Used all over the world to ship goods stamped with "Made in
", containers are at the very heart of global trade. They have been around since the 1950s and have literally revolutionised the way we manufacture, trade and consume goods.
© Fotolia, 2013
However, if you compare a container from then with one now, you would be hard pressed to spot the difference. The designs of Keith Tantlinger and Malcolm Maclean have essentially remained unchanged since their invention in 1956.
With this in mind, it may surprise you to learn that containers might be about to finally get a revamp. Backed by European Commission funding, the Tellibox project (literally 'Intelligent Box') has come up with a new design that is easier to load, can hold much more than a standard container and can still be transported via current infrastructure.
The project's senior consultant, Mr Heiko Sennewald says, "we basically took the elements of design from an easily loadable articulated truck and applied them to a container that can be switched between road, rail and inland maritime transport methods."
It should result in considerable efficiency savings for potential future owners, he continues.
At present, the fact that containers are standardised means that they are not always loaded and packed in the most efficient way. Clearly this raises concerns among manufacturers over costs and among governments and the public over the potential environmental impact of the sector.
The new design of the Tellibox takes elements of various current technologies and combines them to give a 100 m3 container that can be loaded from three sides, has a flexible lid and is compatible with the current intermodal transport system. In comparison to a standard 65 m3 container, it now means it should be possible to stack pallets three high as opposed to two. Similar gains have been possible with standard racks that car manufacturers use.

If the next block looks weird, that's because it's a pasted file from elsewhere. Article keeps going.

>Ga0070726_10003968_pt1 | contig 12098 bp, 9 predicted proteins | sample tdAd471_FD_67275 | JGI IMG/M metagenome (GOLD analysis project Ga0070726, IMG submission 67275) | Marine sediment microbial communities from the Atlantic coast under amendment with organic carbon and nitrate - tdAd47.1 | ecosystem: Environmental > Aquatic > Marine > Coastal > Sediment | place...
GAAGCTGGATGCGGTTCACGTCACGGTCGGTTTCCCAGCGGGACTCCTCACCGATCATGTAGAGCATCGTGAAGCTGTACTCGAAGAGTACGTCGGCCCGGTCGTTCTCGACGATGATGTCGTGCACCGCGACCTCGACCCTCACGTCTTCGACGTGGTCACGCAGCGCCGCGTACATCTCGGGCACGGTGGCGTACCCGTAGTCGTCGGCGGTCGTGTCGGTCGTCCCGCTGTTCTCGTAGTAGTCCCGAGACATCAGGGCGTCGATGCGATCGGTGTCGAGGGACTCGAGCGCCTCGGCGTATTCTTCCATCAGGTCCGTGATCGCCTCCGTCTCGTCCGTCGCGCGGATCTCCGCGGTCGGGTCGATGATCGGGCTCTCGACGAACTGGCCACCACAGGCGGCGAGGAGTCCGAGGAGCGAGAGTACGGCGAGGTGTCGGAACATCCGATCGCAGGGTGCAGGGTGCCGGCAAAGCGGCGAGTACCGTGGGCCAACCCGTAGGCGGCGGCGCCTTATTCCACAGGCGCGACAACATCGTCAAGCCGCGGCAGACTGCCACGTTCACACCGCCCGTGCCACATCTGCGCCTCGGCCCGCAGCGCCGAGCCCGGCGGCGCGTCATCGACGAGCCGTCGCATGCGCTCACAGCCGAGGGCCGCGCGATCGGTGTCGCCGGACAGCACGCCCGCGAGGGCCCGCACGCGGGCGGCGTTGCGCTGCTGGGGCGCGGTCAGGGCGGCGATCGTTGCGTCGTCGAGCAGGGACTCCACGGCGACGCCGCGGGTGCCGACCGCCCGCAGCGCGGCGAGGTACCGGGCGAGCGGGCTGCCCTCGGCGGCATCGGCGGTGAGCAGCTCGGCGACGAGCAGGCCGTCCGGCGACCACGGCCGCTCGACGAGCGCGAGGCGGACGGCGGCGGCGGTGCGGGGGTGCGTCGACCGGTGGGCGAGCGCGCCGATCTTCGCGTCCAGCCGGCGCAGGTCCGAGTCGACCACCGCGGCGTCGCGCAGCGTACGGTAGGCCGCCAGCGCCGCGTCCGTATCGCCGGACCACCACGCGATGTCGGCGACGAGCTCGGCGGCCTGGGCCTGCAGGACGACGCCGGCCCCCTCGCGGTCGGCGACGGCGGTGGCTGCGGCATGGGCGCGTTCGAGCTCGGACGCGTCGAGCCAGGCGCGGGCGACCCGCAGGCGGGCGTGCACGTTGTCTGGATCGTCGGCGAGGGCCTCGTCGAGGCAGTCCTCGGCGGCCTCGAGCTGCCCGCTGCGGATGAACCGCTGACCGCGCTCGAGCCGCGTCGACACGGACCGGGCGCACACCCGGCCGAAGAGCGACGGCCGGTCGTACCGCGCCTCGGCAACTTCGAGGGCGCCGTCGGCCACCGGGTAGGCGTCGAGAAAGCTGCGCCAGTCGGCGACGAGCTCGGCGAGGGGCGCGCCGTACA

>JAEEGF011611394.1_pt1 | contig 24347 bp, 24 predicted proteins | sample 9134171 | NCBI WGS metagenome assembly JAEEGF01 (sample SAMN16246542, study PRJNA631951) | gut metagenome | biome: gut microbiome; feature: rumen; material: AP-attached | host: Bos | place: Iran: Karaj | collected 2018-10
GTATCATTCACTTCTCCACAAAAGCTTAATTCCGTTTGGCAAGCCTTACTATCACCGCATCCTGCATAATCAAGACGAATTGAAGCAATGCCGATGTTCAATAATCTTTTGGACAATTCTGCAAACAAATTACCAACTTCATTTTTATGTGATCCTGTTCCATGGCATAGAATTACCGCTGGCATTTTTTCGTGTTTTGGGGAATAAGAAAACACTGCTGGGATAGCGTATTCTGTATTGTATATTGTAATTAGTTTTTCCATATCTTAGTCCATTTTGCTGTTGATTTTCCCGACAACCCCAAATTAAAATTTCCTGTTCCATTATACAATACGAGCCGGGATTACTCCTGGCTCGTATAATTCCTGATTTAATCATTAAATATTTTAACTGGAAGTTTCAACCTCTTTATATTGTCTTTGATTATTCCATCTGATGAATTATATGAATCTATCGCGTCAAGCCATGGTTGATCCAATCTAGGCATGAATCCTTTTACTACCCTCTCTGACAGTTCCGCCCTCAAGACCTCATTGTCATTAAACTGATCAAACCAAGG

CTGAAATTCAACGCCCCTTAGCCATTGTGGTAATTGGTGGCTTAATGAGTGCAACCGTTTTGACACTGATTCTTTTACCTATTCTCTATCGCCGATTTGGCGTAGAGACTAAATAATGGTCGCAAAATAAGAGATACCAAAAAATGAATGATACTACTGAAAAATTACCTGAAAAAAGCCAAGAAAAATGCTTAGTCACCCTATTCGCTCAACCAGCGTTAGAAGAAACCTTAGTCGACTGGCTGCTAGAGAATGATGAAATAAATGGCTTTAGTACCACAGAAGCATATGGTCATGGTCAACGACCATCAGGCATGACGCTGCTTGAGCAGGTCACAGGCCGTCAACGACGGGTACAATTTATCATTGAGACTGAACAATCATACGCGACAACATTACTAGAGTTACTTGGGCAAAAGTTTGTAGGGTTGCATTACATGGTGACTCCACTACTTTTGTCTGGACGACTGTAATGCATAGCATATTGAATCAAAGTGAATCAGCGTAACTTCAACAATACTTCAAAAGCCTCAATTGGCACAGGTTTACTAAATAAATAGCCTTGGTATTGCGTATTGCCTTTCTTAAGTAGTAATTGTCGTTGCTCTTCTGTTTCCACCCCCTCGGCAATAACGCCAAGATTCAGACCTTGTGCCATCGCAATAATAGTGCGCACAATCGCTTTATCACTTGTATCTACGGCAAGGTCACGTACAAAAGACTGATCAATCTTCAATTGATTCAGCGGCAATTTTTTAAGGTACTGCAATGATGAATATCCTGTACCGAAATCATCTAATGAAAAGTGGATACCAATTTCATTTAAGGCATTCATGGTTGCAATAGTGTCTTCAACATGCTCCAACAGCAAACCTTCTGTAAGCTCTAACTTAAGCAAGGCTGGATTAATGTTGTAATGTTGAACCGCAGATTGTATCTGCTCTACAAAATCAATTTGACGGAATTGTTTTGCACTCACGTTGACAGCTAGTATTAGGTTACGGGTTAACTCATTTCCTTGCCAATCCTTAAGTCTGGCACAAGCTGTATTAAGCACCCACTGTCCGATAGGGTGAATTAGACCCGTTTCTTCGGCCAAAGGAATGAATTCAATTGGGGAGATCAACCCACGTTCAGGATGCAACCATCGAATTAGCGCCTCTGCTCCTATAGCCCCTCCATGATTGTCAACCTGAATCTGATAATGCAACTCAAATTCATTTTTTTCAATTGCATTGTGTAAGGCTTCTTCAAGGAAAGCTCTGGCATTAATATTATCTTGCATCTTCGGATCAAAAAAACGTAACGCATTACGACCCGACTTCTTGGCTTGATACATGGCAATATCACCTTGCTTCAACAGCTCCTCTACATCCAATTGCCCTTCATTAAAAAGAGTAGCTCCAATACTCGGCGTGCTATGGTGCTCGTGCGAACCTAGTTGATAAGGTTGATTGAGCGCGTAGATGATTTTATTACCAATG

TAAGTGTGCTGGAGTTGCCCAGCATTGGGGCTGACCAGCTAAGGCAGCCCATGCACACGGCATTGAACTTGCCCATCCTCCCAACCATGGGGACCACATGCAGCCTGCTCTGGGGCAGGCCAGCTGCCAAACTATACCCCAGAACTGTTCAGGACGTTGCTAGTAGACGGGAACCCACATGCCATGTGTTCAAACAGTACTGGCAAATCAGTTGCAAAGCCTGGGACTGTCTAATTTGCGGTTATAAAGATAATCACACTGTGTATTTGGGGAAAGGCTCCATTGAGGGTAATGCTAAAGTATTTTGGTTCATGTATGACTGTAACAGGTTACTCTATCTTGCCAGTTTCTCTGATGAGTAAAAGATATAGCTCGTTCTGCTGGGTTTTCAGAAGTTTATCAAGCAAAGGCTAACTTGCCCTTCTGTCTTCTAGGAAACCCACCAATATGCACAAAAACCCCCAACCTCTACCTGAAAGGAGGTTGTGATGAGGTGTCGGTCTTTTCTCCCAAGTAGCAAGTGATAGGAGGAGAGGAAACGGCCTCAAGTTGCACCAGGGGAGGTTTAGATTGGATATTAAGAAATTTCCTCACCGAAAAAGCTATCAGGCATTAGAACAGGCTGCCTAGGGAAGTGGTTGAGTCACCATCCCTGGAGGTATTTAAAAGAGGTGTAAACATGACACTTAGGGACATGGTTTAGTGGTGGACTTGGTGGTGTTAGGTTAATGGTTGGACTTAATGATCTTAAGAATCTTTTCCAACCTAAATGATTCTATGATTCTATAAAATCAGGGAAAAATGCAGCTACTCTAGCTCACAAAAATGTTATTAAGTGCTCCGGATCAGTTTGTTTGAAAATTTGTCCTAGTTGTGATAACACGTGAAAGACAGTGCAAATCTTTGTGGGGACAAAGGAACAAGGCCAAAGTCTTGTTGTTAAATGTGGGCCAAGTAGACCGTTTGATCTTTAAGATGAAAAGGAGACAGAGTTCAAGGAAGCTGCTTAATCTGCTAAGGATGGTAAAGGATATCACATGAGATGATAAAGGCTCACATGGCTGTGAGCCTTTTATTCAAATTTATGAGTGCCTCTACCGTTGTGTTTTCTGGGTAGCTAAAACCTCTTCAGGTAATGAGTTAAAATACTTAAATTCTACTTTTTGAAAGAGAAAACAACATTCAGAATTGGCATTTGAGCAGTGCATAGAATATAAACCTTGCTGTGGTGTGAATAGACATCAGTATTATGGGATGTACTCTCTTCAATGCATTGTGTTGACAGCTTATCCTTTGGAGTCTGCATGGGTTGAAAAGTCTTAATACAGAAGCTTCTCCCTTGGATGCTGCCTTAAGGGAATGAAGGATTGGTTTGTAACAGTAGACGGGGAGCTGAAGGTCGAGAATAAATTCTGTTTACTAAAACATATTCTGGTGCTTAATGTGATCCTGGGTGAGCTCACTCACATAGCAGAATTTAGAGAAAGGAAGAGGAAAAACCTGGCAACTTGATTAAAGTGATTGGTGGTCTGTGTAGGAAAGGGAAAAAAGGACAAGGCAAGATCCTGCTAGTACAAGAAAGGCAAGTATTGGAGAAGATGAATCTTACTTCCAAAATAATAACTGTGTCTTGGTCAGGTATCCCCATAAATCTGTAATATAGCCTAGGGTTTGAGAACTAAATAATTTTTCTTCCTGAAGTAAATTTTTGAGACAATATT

The €3.1 million grant from the European Commission meant that the 10 partner organisations could significantly collaborate in the design and evaluation stages of the project. The partners included a number of commercial organisations, a private rail operator, specialist engineering firms and a number of scientific organisations.
The advisory board of the project, which included representatives of major European car and white goods manufacturers, gave valuable design input to make sure the resulting boxes fitted their needs as much as possible according to Mr Sennewald.
Continuing he says: "The difference in size means that one can expect to transport more goods, more efficiently, which in the long run will make it more profitable than using a standard container. The really interesting outcome is that we can now potentially design a Tellibox to exactly meet the needs of a client and know that it can be shipped via road, rail or inland maritime routes without the need for modification of that infrastructure. That makes it truly tri-modal and unique."
"It was great that we were able to work with so many organisations. We were able to accommodate many of their requests and use their expertise in finalising the design."
The project was completed in 2011 with the final design being extensively tested and certified. Successful test runs across Poland, Germany, the Netherlands and the UK helped prove its performance under realistic European transport conditions. At the final demonstration of the Tellibox that took place in Duisburg, Germany in March 2011, a number of vehicle manufacturers reportedly showed interest in the concept and designs.
According to Mr Sennewald, "In terms of success, Tellibox has really worked out in that we have a proven design that is on sale and can be man-ufactured immediately upon an order being taken. It would not have been possible to achieve this without the high level of collaboration experi-enced and the support from the European Commission's funding."